The sound of traditional music goes online

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The library of the Music Research Institute of the Chinese National Academy of Arts is considered the main reference center for traditional music thanks to the richness and value of its ancient musical scores, manuscripts, instruments, photographs and sound materials. These include 8,000 recording tapes, 1,800 ancient and folk musical instruments, 140,000 books and 22,000 photos.

The most valuable treasures in the library, according to Han Ziyong, head of the academy, are the 7,000 hours of musical recordings collected by several generations of musicians, who traveled around the country for more than half a century.

On April 23, a digital version of the recordings, the Chinese Traditional Music Sound Archives, was launched by the academy and is available to the public for free.

The collection, which includes field work recordings from all over the country made by musicologists of the institute since 1950, is displayed online under 12 categories, including Chinese folk songs, quyi music, Chinese opera music and Chinese dancing music.

Among the most important repositories are six works by Hua Yanjun (1893-1950), also known as Abing, a blind Chinese musician specializing in erhu and pipa. His compositions for pipa and erhu, including erhu piece, The Moon Reflected on the Erquan Spring (Erquan Yingyue), one of Hua's most famous music pieces, were collected and recorded by musicologists Yang Yinliu and Cao An during the 1950s.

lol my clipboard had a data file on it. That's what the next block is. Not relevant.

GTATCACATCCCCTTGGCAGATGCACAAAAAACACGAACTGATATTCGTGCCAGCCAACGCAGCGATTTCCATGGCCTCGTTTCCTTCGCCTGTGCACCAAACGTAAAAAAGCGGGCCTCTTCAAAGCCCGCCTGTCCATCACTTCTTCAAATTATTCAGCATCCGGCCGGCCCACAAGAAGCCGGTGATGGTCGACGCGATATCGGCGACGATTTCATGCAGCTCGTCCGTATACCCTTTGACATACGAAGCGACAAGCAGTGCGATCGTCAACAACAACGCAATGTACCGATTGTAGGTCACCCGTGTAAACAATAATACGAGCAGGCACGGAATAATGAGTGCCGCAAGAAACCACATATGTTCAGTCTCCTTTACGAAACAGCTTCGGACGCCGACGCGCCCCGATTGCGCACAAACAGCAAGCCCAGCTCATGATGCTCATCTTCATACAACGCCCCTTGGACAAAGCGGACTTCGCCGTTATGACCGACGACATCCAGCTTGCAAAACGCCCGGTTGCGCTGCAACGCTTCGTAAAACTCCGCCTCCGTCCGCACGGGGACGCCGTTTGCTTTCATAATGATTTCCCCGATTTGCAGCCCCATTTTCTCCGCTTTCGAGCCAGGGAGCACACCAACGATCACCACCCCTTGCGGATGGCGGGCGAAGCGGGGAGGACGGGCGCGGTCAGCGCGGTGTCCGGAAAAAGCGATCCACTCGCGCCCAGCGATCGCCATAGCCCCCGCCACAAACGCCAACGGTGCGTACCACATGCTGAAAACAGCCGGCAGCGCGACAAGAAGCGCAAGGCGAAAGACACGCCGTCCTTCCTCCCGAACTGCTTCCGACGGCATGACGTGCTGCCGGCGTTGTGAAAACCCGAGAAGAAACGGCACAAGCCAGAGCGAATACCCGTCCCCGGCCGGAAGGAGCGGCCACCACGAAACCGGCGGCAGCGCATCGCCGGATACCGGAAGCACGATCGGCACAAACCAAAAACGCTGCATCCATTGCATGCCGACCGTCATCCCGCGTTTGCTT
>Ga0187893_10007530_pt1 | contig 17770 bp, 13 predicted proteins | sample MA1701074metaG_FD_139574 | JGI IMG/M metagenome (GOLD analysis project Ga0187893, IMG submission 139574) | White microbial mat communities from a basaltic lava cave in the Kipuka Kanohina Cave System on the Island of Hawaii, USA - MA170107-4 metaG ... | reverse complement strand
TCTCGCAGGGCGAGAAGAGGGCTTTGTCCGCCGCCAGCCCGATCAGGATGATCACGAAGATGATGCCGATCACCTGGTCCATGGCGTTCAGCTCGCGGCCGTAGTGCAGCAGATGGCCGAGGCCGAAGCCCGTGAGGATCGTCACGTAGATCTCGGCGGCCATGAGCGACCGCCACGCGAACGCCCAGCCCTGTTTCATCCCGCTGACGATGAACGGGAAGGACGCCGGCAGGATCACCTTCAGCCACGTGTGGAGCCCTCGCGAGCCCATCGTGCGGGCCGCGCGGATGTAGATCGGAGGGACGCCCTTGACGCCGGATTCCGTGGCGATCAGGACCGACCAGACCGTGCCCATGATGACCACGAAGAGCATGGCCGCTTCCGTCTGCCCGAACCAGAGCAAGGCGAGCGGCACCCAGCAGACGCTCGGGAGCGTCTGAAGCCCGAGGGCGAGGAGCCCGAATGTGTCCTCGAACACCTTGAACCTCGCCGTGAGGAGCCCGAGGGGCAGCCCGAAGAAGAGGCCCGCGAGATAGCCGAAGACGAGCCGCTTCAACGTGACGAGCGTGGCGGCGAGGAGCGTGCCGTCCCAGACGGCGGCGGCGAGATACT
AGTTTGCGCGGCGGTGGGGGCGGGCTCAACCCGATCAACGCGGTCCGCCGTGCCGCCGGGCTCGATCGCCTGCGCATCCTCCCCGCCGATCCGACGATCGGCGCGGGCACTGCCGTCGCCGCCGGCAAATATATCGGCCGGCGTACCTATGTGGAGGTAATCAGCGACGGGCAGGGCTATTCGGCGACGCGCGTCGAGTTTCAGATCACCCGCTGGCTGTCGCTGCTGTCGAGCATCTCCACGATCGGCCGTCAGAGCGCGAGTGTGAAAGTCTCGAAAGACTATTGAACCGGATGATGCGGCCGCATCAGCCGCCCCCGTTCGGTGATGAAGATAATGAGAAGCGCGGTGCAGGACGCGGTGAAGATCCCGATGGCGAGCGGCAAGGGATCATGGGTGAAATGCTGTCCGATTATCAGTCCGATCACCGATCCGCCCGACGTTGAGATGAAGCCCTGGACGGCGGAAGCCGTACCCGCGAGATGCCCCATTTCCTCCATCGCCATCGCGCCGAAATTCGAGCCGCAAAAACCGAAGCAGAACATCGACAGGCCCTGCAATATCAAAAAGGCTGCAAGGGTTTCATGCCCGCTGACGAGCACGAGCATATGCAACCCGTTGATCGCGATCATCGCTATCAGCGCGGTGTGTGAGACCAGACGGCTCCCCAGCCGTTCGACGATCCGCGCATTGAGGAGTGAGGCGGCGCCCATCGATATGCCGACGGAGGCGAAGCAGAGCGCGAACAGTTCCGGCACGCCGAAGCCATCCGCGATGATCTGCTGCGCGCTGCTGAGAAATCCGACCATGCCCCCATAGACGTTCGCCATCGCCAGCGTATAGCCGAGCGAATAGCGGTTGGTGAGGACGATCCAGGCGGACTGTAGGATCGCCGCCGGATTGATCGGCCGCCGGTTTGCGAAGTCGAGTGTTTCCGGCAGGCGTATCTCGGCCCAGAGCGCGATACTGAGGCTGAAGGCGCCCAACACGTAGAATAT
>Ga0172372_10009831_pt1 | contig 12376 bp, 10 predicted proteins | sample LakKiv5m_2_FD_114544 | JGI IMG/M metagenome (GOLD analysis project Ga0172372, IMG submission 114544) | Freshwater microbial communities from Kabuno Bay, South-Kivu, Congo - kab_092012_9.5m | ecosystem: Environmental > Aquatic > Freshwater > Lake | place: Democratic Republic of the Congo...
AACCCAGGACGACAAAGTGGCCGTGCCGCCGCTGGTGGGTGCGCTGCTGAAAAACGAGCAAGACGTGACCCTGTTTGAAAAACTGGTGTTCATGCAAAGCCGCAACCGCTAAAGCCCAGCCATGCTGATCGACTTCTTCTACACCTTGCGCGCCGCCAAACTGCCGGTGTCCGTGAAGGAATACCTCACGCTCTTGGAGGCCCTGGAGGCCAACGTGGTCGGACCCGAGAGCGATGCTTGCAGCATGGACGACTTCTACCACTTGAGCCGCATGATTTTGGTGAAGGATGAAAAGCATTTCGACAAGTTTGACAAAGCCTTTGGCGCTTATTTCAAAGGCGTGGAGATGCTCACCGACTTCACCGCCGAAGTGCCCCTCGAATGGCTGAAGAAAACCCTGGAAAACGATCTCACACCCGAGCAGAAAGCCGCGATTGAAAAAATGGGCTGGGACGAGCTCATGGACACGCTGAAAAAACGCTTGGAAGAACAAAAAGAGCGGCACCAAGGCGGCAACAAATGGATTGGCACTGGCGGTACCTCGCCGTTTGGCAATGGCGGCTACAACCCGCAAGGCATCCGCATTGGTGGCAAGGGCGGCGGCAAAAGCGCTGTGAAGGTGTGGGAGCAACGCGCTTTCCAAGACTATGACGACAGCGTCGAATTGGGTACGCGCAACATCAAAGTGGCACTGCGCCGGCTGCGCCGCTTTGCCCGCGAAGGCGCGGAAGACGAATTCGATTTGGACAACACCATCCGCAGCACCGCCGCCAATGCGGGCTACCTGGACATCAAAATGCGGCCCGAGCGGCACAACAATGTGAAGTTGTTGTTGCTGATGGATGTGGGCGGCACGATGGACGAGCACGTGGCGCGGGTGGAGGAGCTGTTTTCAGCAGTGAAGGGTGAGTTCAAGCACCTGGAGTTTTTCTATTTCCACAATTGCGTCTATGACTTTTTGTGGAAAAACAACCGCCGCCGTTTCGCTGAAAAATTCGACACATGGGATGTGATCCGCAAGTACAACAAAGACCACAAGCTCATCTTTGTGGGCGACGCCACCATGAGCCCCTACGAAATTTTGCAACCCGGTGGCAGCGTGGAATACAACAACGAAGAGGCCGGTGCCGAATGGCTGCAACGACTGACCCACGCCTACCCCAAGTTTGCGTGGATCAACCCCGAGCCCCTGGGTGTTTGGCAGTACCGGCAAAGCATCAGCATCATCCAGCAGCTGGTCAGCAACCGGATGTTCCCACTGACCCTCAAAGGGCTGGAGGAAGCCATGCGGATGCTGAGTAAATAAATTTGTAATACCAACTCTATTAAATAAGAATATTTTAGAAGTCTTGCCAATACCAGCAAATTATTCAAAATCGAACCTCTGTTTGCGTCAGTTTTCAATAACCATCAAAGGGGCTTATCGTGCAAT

Religious music recorded by the musicologists has also been digitalized. For example, in 1953, when musicologists visited Beijing's Zhihua Temple, built in 1444 during the Ming Dynasty (1368-1644), the monks played a type of music, known as jing. This music has been preserved and passed down through consecutive generations of monks over 500 years. They chant while playing different kinds of musical instruments, such as flute, sheng (Chinese reed wind instrument consisting of bamboo pipes) and drums as well as other percussion instruments, such as cymbals of varying sizes.

Since 1987, musicologists from the institute spent several years traveling around Baoding in Hebei province, not far from Beijing. They discovered almost 80 kinds of hand-copied scores similar to jing music, and they recorded nearly 100 hours of recordings played by folk musicians.

"This is the most comprehensive collection of Chinese traditional music, which we want to share with a wider audience. Now, the singers and players who sang and played the music have mostly died, even the musicians who made the recordings are mostly no longer with us. This is why we have a deep sense of responsibility to preserve these audio materials," says Han, adding that since many of the early musical materials in China was mainly kept orally, audio materials are crucial.